On August 3, 2012, the U.S. Citizenship & Immigration Services (USCIS) provided important information regarding the relief application that USCIS is calling “Deferred Action for Childhood Arrivals.”  This relief will be offered to certain young persons who entered the United States at a young age before June 15, 2007, resided in the United States since that time, and sought secondary education in the United States.  This relief does not confer full lawful status or a path to permanent residence or citizenship, but, when granted, will defer any possible removal action against the applicant for a period of two years, subject to renewal.  During the two-year period, the applicant will be eligible to apply for work authorization, and if granted, can apply for a Social Security number, driver’s license, and other state benefits.  We are hopeful that this will lead to renewed action in Congress to achieve comprehensive immigration reform.

Beginning on August 15, 2012, USCIS will accept applications for this new program.  A new application form and filing instructions are forthcoming.  Pending clearance, the new form should be available on August 15, 2012.  USCIS will require a filing fee of $465.00, subject to strict exemptions for those unable to pay the fee.  USCIS will reject any and all application submitted before August 15, 2012.

Deferred Action will be available to persons meeting the following criteria: (1) under age 31 as of June 15, 2012; (2) came to the U.S. before age 16; (3) continuous residence in the U.S. since at least June 15, 2007, up to the present date; (4) physical presence in the U.S. on June 15, 2012, and at the time of the application for Deferred Action; (5) currently out of status (either entered without inspection, or status has expired as of June 15, 2012); (6) currently in high school, have graduated or obtained certificate of completion from high school, have obtained a general education development (GED) certificate, or are an honorably discharged veteran of the Coast Guard or U.S. Armed Forces; and, (7) have not been convicted of a felony, significant misdemeanor (including DUI), three or more other misdemeanors.

USCIS has advised that brief, casual, and innocent departures from the United States before August 15, 2012 will not interrupt the period of continuous residence so long as the absence was not the result of a deportation or removal order, or an order of voluntary departure; the absence was short and reasonably calculated to accomplish the purpose of the absence; and the purpose of the absence or the actions outside the United States were not contrary to the law.

In order to be eligible, an applicant must be out of status.  Persons with a pending but not yet adjudicated application for a visa or permanent resident status may apply, but persons who are still within a period of authorized visa status may not apply.  Deferred Action will be available to persons meeting the above-stated criteria, regardless of whether the applicant is currently in removal or deportation proceedings; has previously been ordered deported or removed; has previously been granted voluntary departure; or has never been before an immigration judge.  All applications will be filed with USCIS, even if the applicant is in removal proceedings, except that persons who are currently detained must file their applications with Immigration & Customs Enforcement (ICE).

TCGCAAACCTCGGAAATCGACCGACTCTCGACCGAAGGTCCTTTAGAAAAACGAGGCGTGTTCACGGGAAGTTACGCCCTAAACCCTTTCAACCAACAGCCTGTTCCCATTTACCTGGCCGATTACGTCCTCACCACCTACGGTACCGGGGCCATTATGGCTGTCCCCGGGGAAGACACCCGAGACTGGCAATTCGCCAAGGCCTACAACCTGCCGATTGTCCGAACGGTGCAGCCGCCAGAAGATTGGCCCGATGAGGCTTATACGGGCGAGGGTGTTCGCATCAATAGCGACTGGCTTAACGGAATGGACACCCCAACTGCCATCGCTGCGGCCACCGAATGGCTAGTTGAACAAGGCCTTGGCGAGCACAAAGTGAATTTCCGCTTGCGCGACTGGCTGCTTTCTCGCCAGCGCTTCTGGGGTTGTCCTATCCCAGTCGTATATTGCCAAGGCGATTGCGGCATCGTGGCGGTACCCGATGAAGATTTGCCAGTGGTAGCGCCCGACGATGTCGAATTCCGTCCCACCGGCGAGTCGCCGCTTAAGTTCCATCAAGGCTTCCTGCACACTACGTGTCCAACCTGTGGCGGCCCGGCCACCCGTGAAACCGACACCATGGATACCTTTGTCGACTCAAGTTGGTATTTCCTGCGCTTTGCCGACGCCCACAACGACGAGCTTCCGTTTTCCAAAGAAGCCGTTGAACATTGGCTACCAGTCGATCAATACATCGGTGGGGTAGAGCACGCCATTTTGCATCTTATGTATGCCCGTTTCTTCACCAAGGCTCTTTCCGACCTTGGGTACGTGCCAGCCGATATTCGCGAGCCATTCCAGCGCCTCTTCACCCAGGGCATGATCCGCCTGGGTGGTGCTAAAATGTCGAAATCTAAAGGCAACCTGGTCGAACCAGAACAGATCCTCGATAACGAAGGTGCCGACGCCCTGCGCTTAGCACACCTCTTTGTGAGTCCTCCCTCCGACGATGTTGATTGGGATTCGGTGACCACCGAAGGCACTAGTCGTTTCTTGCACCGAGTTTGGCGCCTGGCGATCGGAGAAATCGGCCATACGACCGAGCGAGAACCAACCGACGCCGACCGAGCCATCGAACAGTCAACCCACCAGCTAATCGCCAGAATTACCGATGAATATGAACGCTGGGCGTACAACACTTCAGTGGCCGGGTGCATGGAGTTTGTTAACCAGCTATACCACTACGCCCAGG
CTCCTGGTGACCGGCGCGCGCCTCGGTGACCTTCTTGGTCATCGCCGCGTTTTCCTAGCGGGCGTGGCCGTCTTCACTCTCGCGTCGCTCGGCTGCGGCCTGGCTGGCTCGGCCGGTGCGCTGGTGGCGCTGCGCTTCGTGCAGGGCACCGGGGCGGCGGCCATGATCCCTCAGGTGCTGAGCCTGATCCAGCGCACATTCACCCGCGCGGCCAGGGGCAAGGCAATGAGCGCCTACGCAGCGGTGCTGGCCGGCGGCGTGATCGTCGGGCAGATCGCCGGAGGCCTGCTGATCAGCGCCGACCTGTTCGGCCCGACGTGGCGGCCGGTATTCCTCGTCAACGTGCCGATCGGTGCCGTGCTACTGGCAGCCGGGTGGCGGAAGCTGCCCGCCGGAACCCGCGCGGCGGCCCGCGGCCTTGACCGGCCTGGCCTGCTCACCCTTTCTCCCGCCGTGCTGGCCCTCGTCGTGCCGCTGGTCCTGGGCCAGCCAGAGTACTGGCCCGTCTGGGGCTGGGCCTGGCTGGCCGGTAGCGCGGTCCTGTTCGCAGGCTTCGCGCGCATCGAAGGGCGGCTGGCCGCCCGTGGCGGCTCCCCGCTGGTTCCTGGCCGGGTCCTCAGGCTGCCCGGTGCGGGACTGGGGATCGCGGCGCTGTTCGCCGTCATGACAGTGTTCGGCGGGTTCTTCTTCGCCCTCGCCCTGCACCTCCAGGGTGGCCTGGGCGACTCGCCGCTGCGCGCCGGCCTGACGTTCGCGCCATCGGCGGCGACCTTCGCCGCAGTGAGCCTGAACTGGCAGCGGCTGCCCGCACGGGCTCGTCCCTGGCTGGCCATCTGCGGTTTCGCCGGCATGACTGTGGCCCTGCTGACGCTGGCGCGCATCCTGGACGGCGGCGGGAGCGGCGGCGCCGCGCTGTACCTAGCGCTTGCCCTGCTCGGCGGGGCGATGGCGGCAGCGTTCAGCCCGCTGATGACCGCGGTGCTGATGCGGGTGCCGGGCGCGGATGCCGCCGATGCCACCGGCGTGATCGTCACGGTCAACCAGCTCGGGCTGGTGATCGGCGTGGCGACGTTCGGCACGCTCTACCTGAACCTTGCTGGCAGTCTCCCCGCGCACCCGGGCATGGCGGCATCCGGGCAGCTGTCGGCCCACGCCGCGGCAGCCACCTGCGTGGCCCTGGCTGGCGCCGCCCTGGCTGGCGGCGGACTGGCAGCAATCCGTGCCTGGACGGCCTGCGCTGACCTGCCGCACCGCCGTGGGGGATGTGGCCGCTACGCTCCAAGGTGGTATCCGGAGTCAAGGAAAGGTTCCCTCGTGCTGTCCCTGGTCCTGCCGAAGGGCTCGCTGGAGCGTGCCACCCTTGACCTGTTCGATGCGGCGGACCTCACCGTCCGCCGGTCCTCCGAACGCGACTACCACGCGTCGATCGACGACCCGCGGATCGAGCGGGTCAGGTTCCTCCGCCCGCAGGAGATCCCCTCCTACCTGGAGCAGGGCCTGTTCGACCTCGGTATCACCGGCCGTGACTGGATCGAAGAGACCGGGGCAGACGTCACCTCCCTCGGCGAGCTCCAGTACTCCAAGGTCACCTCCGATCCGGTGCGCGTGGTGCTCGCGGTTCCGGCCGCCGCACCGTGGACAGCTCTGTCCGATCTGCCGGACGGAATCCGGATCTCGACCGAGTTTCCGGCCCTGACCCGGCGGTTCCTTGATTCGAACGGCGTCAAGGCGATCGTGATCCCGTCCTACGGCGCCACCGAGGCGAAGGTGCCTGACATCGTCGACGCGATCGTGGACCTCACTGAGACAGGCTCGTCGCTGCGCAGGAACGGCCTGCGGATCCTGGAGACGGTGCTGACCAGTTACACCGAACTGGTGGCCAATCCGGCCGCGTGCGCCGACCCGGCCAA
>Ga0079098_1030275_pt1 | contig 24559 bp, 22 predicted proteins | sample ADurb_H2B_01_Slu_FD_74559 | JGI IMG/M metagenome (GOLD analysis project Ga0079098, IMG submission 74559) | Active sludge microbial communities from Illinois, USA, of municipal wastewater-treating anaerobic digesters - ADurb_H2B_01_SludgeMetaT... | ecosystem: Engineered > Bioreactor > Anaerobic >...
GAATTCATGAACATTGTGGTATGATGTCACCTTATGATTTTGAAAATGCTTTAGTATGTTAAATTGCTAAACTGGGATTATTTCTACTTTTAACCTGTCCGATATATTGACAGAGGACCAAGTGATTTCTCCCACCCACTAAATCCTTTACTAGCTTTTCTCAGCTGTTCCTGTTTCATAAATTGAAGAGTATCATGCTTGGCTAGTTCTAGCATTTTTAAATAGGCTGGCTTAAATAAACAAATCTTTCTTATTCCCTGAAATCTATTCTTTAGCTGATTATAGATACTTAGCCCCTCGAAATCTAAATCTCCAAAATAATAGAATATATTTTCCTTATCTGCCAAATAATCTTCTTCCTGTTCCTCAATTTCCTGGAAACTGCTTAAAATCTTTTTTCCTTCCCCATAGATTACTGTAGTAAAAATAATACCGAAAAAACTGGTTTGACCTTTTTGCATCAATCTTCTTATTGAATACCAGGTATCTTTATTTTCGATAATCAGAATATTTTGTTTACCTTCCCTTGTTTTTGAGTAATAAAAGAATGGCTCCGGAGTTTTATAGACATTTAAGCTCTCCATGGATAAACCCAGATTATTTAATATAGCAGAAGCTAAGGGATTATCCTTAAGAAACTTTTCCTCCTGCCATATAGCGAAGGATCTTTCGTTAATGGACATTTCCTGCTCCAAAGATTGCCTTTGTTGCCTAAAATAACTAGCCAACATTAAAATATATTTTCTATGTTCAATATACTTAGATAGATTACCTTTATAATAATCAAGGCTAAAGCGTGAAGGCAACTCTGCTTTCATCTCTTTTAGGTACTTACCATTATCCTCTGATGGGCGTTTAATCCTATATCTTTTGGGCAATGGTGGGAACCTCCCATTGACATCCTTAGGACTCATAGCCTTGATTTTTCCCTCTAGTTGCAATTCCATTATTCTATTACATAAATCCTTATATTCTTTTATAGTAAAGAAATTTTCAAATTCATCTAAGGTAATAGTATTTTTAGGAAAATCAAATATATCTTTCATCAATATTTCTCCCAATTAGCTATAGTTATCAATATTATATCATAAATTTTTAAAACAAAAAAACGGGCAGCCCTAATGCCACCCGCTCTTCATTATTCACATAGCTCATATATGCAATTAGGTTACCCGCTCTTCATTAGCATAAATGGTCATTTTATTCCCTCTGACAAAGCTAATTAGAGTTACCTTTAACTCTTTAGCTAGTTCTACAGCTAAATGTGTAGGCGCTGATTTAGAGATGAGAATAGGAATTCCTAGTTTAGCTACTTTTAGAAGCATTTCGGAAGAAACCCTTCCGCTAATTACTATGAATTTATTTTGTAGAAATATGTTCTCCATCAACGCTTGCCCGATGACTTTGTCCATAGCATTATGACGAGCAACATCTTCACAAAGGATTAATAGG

USCIS places strict restrictions on applicants with criminal histories.  In general, juvenile convictions will not automatically bar an application, but will be considered on a case-by-case basis.  Any adult felony will bar an application, as well as “serious misdemeanors,” which has been broadly defined to include an offense of domestic violence, sexual abuse or exploitation, burglary, unlawful possession of a firearm, drug distribution, and driving under the influence.  Other offense not specifically listed might also be considered to bar an application.  A potential applicant with any criminal history whatsoever must disclose and discuss the criminal history with his or her attorney to determine if the person is eligible for this relief.

Persons granted deferred action will be able to apply for travel permission outside of the United States.  Applicants can only apply for travel permission after deferred action is granted, not while pending, and may do so by filing a separate application with a separate fee.  In general, travel permission will only be granted for humanitarian purposes, educational purposes, or employment purposes.

Applicants must have strong evidence to prove eligibility, including some type of proof of entry into and continuous presence in the United States, and proof of enrollment in or completion of high school.  Evidence may include: financial records, medical records, school records, employment records, and military records.  Circumstantial evidence (indirect evidence) and affidavits are given less weight, but may be considered when direct evidence is not available.

In general, applicants who are not granted deferred action will not be placed in removal proceedings unless the case involves criminal issues, fraud, or threats to national security.  Persons granted deferred action will not be referred to ICE, and information provided in the application will be not be used to remove the applicant from the United States, but may be shared with ICE, Customs & Border Patrol (CBP), or other agencies to determine eligibility.

On account of the extensive requirements for documentary evidence and the strict guidelines for eligibility—especially for those with criminal histories, or any exits from the United States during the past five years—potential applicants are well advised to retain a knowledgeable and experienced immigration attorney in order to obtain this new relief.

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